Where Does School Violence Come From?
There are two core assumptions upon which most experts on the subject of school violence agree: 1) Violence is largely a learned behavior and 2) It enters schools from the streets and homes of the communities they serve.
However, the findings of a highly regarded Canadian study suggest that physical aggression may be an inherent behavior that is, in most children, effectively discouraged as they mature. The National Longitudinal Survey of Children and Youth (NLSCY) tracked maternal reports of levels of physical aggression in their children from infancy. It found that the most physically aggressive period in a child’s maturation to age 12 is 24 months—a finding likely to be heartily seconded by any parent or older sibling who has lived through the “terrible twos.”
From that point, with two lesser spikes at 36 and 42 months, the incidence of violent aggression declines throughout childhood.  The obvious implication is that physical aggressiveness isn’t taught in the home and on the street, but that the child’s environment encourages—or at least fails to discourage—its continuation.
Advocates of either view, of course, will argue that intervention to discourage physical aggressiveness should start at an early age. And either theory is consistent with the belief that violence that begins in childhood is more serious and persistent than violence that begins in adolescence.
Indeed, the trajectory of physical aggression reported in the NLSCY showed no adolescent spike in violent behavior. What does increase as the child matures is the level of indirect aggression—rumor-mongering, exclusion from groups and social events, spreading slanders—which is more commonly associated with girls than boys.
That suggests that physical aggression self-limits in most youngsters because it increasingly fails to achieve its purpose and often gets its practitioner hurt or in trouble, while indirect aggression is subtle enough to proceed beneath adult radar and hurtful enough to reward its user. Indeed, the popular literature on the subject, (e.g., Rosalind Wiseman’s Queen Bees and Wannabees) portrays a “girl world” alive with a chilling and subtle cruelty worthy of the venomous aristocracy of Louis XIV’s Versailles. As one expert observed, “It appears that girls don’t get a copy of the rules for fighting fair.” 
All authorities agree that adolescent males also engage in indirect aggression, mostly directed at disparaging a peer’s sexuality or physical prowess, or telling tales, true or false, about their own dalliances—thus besmirching the reputation of the girl. But it would appear that most would be well advised never to pit their skills at indirect aggression against those of an accomplished eighth grade girl.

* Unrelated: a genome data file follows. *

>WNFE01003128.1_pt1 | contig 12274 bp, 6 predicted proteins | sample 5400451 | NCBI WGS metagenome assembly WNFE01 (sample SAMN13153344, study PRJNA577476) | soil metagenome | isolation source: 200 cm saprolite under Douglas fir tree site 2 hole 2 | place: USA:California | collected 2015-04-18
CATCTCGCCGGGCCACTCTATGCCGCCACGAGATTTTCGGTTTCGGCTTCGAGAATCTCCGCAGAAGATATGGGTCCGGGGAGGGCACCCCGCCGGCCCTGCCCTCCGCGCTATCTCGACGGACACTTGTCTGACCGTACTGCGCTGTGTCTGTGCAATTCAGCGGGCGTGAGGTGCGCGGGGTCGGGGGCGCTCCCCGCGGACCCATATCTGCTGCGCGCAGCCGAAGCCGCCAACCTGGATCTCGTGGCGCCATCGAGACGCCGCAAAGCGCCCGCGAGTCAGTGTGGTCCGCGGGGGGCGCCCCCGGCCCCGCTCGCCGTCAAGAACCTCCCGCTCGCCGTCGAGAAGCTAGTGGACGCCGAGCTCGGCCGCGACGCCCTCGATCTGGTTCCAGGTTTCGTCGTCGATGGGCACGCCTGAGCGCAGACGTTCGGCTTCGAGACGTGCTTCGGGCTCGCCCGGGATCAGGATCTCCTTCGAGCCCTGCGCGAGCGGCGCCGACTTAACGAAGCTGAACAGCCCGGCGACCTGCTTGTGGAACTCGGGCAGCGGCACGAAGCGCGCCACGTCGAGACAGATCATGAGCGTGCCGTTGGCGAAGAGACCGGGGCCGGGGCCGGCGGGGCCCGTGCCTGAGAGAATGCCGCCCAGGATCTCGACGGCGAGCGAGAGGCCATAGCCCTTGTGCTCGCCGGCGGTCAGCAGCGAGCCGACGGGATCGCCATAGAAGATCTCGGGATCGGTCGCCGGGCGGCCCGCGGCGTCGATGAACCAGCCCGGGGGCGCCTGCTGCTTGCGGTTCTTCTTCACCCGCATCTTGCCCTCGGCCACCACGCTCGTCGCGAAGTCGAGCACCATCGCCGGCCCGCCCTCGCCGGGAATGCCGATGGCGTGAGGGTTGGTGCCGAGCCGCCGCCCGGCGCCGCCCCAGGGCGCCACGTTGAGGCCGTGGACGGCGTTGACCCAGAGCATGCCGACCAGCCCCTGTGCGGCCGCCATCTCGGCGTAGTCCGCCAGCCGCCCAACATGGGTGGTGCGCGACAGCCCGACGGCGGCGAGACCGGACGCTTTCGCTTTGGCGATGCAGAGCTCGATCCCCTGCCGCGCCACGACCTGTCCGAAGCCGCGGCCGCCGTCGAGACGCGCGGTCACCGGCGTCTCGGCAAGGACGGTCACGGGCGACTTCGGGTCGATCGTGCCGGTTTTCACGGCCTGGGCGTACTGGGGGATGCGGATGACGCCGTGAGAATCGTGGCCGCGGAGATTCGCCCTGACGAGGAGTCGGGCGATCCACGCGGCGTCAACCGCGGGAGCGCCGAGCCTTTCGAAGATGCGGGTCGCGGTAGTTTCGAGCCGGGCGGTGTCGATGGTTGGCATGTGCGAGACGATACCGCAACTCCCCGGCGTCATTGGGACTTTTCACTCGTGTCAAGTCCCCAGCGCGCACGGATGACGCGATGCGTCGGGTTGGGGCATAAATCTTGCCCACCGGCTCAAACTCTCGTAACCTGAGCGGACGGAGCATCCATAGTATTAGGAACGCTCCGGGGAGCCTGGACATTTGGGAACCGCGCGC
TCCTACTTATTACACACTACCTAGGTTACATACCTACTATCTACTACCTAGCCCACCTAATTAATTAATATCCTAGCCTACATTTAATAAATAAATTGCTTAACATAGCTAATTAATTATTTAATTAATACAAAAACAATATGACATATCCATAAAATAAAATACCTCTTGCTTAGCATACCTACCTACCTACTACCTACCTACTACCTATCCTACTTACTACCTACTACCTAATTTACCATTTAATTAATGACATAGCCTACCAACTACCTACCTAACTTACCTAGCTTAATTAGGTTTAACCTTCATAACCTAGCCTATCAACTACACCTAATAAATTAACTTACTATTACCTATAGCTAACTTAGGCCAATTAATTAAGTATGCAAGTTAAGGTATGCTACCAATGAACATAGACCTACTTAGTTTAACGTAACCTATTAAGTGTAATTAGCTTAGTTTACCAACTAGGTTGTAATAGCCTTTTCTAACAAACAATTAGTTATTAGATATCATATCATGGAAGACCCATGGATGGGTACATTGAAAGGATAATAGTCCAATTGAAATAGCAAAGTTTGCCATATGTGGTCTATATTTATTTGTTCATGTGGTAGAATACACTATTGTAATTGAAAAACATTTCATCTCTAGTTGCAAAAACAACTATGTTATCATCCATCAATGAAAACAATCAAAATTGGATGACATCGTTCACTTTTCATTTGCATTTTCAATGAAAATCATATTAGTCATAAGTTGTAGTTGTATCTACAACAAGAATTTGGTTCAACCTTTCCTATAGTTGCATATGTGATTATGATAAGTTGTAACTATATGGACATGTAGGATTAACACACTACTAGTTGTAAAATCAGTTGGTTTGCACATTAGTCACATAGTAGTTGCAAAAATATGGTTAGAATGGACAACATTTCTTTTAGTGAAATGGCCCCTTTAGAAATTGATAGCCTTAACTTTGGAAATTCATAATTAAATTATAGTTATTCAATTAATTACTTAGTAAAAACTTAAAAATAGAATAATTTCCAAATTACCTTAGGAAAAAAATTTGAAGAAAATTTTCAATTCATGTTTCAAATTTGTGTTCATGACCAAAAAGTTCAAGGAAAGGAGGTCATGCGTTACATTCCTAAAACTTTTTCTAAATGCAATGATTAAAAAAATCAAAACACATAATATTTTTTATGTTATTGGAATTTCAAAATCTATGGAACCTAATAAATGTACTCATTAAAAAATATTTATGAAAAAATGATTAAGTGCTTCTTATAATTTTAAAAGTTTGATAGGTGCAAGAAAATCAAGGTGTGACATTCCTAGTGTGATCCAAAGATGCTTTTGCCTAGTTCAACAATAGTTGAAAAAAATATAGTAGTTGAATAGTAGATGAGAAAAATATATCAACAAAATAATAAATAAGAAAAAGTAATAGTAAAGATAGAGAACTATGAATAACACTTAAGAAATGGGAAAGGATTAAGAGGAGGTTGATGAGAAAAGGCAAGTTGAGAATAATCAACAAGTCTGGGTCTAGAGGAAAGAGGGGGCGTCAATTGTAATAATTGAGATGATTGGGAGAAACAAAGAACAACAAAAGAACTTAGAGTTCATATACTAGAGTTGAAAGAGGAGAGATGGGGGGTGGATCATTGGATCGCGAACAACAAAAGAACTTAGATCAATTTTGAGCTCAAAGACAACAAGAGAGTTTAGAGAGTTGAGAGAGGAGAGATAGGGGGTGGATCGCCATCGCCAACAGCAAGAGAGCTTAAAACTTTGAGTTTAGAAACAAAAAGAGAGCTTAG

To the degree that adolescent-onset violence does exist, there are suggestions in the literature that it is attributable to the shift in focus from the family to peers that occurs in adolescence. A plausible case can be made for attributing at least a significant amount of teen-onset violence to the influence of delinquent peers on a relatively non-violent adolescent, who subsequently rejects that influence and returns to a low-violence pattern of behavior. This would account for the relatively low levels of violence attributed to those identified as teen-onset participants.
If those who completely discount the existence of true adolescent onset aggression are correct, what may be misread as a physical aggression spike may be the increased visibility of such behavior stemming from the greater physical power, mobility and access to weapons that occurs in adolescence. The inhibition-lowering effects of drugs and alcohol also may produce a more intense—and therefore noticeable—level of violent aggression. Even the NLSCY identifies a constant 3.5 percent of youngsters who are physically aggressive at every age. 
Regardless of the theory applied to explain its origins, it is generally accepted that the violence in schools enters with the students from the neighborhoods the school serves. As visible and tragic as events like the Columbine shootings are, the vast majority of student violence is still what it always was—fistfights, bullying and shoving matches. 
 Quoted in Tremblay, R;, The Origins of Youth Violence, in Isuma: The Canadian Journal of Policy Research, Vol. 1, No. 2, Autumn, 2000, available at http://www.isuma.net/v01n02/index_e.shtml; accessed 30 August 2004
 Persephanie Silverthorn, Ph.D., University of New Orleans Applied Development Program, unpublished video interview, 13 August , 2004.
 The Origins of Youth Violence, Figure 1, p 20.
 Schwartz, W; Reducing School Violence; ERIC Clearinghouse on Urban Education, p.1., 1996, available at http://www.ericfacility.net/databases/ERIC_Digests/ed410321.html; accessed 8 August 2004